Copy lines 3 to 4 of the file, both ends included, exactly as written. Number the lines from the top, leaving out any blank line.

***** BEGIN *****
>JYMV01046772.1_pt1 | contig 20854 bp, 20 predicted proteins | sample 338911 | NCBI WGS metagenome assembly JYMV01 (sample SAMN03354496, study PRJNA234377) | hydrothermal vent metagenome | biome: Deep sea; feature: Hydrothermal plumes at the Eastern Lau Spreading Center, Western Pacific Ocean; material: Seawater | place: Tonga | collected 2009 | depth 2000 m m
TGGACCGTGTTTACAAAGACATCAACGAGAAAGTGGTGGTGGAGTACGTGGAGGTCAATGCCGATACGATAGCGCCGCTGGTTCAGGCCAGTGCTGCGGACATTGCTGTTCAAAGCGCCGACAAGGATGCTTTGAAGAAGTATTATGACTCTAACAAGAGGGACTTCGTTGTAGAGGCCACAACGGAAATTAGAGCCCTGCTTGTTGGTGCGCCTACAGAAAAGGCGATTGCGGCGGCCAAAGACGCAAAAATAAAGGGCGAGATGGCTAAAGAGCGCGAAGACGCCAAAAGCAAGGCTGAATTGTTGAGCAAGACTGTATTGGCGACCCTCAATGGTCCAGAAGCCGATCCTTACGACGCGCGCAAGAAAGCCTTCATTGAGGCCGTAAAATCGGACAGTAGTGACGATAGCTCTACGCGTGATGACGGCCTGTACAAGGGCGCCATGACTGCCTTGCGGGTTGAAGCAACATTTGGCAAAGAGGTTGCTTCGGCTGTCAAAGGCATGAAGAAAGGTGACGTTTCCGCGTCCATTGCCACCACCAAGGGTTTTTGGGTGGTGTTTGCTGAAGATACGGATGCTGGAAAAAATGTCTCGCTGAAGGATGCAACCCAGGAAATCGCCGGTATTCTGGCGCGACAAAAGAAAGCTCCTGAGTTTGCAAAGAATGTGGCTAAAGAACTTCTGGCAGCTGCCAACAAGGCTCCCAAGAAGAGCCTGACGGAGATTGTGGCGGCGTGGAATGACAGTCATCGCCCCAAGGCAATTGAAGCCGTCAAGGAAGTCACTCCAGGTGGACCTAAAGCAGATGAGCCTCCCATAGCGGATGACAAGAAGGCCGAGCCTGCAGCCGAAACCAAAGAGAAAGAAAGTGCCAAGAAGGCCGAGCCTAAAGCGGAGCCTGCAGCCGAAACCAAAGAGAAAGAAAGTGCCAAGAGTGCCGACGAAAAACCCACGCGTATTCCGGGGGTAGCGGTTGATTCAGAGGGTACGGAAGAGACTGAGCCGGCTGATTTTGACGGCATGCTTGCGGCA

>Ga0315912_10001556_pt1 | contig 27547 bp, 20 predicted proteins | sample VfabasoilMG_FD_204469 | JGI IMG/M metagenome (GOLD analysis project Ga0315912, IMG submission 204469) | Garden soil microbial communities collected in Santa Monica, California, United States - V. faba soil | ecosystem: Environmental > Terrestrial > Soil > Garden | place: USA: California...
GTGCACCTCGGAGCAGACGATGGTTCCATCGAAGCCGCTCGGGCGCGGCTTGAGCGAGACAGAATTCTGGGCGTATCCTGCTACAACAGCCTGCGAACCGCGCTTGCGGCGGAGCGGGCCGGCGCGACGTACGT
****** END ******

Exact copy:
>Ga0315912_10001556_pt1 | contig 27547 bp, 20 predicted proteins | sample VfabasoilMG_FD_204469 | JGI IMG/M metagenome (GOLD analysis project Ga0315912, IMG submission 204469) | Garden soil microbial communities collected in Santa Monica, California, United States - V. faba soil | ecosystem: Environmental > Terrestrial > Soil > Garden | place: USA: California...
GTGCACCTCGGAGCAGACGATGGTTCCATCGAAGCCGCTCGGGCGCGGCTTGAGCGAGACAGAATTCTGGGCGTATCCTGCTACAACAGCCTGCGAACCGCGCTTGCGGCGGAGCGGGCCGGCGCGACGTACGT